For example:

Antioxidant A is structurally similar to Toxin B. This causes the body to respond by alteration of gene express to protect the body from Toxin B. However as Toxin B isn't present the observable effect from Antioxidant A is a health benefit. This is because it basically steps up the bodies defenses.


More evidence is gaining to support this second hypothesis. For example there is a powerful antioxidant Resveratrol found in wine which is believed to be partially responsible for the health benefit derived from red wine (though other compounds are now being shown to be equally if not more important). Studies have shown that daily doses of this anti-oxidant promote longevity in Yeast, mice, and drosophila. Also resveratrol has been show to be a regulator of mitochondrial proliferation.

Other work has linked the maintenance of mitochondria to longevity. Actually the expression of mitochondrial proteins and their integrity is very strongly linked to many health benefits. Also the inverse is true as well, where mitochondrial defects are show to be very deleterious.

And guess what's the natural function of Resveratrol? It's a Toxin. Well it's not toxic to us, it's an anti fungal present in the skins of fruits.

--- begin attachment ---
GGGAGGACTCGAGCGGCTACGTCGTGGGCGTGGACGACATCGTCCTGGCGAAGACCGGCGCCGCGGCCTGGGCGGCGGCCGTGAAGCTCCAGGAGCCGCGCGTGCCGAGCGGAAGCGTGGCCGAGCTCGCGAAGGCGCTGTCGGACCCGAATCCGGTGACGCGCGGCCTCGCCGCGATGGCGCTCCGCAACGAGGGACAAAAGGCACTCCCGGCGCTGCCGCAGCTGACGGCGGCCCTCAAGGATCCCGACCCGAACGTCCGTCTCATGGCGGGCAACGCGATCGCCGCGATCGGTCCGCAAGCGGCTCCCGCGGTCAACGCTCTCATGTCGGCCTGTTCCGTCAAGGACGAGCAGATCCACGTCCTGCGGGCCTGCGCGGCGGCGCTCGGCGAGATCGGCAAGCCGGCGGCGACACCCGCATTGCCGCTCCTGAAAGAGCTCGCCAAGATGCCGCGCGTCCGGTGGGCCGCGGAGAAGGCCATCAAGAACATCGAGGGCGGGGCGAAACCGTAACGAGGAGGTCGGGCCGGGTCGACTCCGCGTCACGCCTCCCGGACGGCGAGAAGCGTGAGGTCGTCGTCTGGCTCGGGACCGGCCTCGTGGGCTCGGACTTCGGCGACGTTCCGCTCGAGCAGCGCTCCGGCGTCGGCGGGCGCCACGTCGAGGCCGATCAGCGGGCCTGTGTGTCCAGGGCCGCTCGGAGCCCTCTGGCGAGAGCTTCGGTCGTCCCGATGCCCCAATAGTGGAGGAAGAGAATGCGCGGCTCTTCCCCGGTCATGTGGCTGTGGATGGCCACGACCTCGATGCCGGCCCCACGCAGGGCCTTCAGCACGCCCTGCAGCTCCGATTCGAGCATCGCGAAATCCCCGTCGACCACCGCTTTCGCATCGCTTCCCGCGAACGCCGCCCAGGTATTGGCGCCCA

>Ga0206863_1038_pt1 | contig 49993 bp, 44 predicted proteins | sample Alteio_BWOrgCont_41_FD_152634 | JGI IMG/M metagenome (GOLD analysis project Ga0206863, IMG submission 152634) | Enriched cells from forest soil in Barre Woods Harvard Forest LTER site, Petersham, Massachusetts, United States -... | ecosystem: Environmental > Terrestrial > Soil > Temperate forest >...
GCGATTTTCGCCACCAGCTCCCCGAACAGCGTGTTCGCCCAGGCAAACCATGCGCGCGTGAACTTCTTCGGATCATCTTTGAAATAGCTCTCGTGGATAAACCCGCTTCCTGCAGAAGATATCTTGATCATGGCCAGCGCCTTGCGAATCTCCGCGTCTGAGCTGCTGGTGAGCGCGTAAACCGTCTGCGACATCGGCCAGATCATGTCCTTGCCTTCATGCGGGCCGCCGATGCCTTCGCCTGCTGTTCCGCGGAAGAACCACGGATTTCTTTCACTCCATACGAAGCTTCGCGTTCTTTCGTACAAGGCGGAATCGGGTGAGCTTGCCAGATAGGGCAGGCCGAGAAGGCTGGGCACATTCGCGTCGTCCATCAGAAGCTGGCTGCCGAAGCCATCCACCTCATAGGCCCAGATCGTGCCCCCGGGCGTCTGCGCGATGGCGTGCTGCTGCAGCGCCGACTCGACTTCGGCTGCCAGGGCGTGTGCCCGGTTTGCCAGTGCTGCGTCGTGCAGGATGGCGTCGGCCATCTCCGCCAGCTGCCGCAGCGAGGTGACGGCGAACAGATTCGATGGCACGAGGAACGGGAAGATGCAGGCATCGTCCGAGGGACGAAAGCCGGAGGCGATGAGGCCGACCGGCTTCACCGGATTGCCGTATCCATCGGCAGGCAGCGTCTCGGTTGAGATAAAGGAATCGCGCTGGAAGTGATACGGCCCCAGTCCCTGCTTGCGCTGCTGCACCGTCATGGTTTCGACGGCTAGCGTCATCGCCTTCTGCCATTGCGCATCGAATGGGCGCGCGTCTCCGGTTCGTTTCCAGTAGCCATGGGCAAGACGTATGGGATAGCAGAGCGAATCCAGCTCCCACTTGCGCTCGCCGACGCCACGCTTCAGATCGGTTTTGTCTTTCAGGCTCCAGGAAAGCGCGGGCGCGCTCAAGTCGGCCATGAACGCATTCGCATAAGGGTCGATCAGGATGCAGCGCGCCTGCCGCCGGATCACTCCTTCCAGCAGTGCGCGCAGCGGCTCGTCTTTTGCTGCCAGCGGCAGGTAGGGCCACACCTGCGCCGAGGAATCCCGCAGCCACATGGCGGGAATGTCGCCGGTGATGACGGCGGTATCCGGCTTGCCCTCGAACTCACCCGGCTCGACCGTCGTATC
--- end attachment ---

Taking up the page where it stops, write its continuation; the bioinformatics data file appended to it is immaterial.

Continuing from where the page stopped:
I think part of the problem occurs from the fact that we sloppily group all these compounds antioxidants; Which causes people to assume this antioxidant property is what's beneficial about these compounds. However there is really no evidence that they protect in such a manner in-vivo.


While the evidence is still very scarce about their actual mode of action. I feel pretty confidant in saying that I believe it is far more complex than that of a sponge for free radicals.

I cringe every time someone gives this explanation. As at most it can only be partial correct.


(Anti-oxidant proteins are a strong exception to what I've said however. I'm referring to small molecules here)

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Actually some antioxidants as selenium and mangenese are essential cofactors of proteins involved in oxidative stress response (I'd rather say that proteins are involved to prevent oxidative stress rather than being antioxidants, the latter might be misleading). This includes for instance superoxide-dismutases (in case of manganese) and glutathione peroxidases (withe a selenium center). Manganese does also counter oxidative stress all by its own, though one would need concentrations that are toxic to many organisms.

To complicate things, we got elements that are both causing oxidative stress, and are also involved in preventing it. For instance, iron can cause massive oxidative stress in presence of hydrogen peroxide (a common sideproduct of oxygen respiration) by formation of oxygen radicals by the Fenton reaction. However, some organisms actually use iron as a cofactor in superoxide-dismutase that are involved in detoxification.